‘Persistently Illegal Conduct’: Trump Ordered To Pay $2M In Damages For Taking Money From Charity To Pay Himself

Written by Dana Sanchez
Trump Foundation
A New York judge has ordered Trump to pay $2M for taking money donated to veterans and using it to pay for his 2016 campaign, businesses, and art. “No one is above the law,” New York Attorney General Letitia James tweeted. James celebrates her victory during an election night party in Brooklyn, Nov. 6, 2018. (AP Photo/Andres Kudacki)

A New York judge has ordered President Trump to pay $2 million in damages for taking money donated to veterans and using it to pay debts for his 2016 campaign, his for-profit businesses, and to buy himself art, according to court documents.

The lawsuit, settled by Manhattan Supreme Court Judge Saliann Scarpulla, alleged “persistently illegal conduct” at the tax-exempt Donald J. Trump Foundation, where Trump presided for 32 years, Washington Post reported.

Trump admitted he misspent the money in seven instances. As part of the settlement, he agreed to close the foundation and give $1.8 million left in its coffers to charities including the United Negro College Fund, the U.S. Holocaust Memorial Museum and the Children’s Aid Society.

The judge focused on a 2016 fundraiser in Iowa that Trump promoted as an event supporting veterans where $2.8 million was donated to the foundation. However, the money was controlled by the campaign. Trump eventually gave that amount to veterans’ charities but the campaign allocated the funds, not the charity, according to New York Daily News.

“Mr. Trump breached his fiduciary duty to the Foundation,” the judge wrote in an order.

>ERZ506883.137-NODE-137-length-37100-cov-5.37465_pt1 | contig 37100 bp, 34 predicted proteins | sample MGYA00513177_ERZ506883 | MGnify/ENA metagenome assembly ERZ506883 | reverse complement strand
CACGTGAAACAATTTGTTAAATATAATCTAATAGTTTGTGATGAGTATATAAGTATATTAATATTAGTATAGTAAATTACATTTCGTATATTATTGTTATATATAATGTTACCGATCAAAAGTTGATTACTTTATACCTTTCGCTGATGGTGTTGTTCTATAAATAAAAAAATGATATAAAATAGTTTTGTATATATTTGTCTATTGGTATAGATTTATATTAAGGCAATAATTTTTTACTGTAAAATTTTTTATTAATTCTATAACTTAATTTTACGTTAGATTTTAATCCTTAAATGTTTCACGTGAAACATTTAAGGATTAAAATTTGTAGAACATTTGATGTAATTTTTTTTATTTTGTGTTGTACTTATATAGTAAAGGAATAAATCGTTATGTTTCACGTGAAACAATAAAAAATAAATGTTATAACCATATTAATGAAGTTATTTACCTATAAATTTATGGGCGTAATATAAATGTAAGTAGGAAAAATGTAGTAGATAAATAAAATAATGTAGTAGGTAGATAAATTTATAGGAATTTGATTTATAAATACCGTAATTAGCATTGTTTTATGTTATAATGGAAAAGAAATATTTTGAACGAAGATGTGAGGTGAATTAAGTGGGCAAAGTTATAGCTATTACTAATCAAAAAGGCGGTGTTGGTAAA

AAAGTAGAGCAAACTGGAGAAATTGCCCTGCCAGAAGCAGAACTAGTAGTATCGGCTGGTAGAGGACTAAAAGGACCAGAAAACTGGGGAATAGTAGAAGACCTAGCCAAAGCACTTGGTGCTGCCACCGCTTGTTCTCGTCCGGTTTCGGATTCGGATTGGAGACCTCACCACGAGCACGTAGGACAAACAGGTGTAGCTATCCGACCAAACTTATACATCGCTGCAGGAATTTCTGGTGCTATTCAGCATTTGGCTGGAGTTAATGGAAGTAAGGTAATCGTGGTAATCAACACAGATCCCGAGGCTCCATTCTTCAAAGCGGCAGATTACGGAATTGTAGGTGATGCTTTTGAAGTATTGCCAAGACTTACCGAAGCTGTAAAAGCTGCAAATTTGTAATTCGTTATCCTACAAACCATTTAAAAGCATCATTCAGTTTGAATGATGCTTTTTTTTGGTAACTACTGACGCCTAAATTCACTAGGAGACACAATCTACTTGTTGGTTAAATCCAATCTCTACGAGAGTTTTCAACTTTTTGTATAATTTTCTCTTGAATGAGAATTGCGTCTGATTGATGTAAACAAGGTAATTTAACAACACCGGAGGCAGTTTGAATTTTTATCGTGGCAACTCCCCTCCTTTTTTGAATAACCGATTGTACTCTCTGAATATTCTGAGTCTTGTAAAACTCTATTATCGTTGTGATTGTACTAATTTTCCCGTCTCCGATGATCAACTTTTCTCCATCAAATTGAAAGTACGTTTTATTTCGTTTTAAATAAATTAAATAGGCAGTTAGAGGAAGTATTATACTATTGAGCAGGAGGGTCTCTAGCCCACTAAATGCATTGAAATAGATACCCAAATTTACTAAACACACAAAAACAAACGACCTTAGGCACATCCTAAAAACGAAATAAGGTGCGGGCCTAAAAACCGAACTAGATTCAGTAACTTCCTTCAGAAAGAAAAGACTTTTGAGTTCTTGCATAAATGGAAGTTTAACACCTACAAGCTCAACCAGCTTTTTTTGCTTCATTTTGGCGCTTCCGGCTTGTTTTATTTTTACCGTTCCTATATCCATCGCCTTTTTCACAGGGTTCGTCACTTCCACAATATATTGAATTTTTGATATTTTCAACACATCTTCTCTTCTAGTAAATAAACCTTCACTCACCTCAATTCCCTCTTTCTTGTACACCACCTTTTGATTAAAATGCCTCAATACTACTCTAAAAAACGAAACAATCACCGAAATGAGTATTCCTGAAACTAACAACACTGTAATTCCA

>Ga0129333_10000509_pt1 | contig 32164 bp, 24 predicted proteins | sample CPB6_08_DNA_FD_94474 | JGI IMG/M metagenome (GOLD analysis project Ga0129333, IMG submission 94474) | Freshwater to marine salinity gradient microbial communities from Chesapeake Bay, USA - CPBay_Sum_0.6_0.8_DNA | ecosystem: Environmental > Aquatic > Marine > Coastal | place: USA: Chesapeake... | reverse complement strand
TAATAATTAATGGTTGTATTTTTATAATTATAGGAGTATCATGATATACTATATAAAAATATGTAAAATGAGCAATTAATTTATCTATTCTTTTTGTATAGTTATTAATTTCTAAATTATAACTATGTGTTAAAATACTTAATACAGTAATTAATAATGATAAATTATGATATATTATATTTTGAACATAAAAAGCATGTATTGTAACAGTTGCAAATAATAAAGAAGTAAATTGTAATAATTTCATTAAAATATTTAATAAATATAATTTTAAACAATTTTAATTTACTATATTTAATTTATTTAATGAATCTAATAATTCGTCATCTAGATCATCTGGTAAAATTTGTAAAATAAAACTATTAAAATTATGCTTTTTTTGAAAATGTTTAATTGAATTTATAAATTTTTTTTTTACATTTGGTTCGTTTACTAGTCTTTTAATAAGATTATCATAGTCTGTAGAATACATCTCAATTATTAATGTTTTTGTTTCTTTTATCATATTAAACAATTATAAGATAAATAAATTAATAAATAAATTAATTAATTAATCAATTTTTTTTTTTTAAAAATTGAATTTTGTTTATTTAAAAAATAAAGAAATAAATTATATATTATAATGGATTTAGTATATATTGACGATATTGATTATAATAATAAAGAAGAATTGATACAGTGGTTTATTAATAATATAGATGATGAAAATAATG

The settlement was a major victory, New York Attorney General Letitia James said in a statement.

“No one is above the law,” James tweeted.

On social media, there was mad applause.

“The Mobster ConMan is actually suffering Consequences for his Law Breaking. About time,” a Twitter user responded.

“Just make sure he pays, and with funds that belong to him personally, not with campaign funds from GOP,” another tweeted.

Trump’s three oldest children were supposed to oversee the foundation’s spending and were also named in the original lawsuit. Ivanka, Donald Jr. and Eric were board members at the Trump Foundation, which did not actually meet for 19 years, from 1999 to 2018. They were dismissed from the case but had to take a training class on how to be better board members.

Listen to GHOGH with Jamarlin Martin | Episode 68: Jamarlin Martin

Jamarlin talks about the recent backlash against Lebron James for not speaking up for Joshua Wong and the violent Hong Kong protestors.

“The Trump Foundation has shut down, funds that were illegally misused are being restored, the president will be subject to ongoing supervision by my office, and the Trump children had to undergo compulsory training to ensure this type of illegal activity never takes place again,” James said.

Trump blamed James for what he said was a “politically motivated” lawsuit. The suit was actually filed by James’ predecessor, Barbara Underwood, an unelected career official who took over after Attorney General Eric Schneiderman (D) resigned.

The Washington Post has been reporting since 2016 on alleged wrongdoing at the Trump Foundation after a Post reporter saw Trump give away a Trump Foundation check during a campaign rally. Federal law prohibits using money from charities to help political campaigns.

In a 2018 tweet, Trump appeared to whine about not getting credit for all the money he says he gave to charity. “The Trump Foundation has done great work and given away lots of money, both mine and others, to great charities over the years — with me taking NO fees, rent, salaries etc… Now, as usual, I am getting slammed by (Gov.) Cuomo and the Dems in a long-running civil lawsuit.”

Anyone examining the president’s alleged crimes could prosecute him as soon as his term is over, GQ reported. The day after he leaves the White House could be a very busy one for the outgoing commander-in-chief. Unless the Supreme Court rules otherwise, attorneys general and prosecutors can keep building cases against Trump until his status as president of the United States is no longer an impediment to holding him accountable.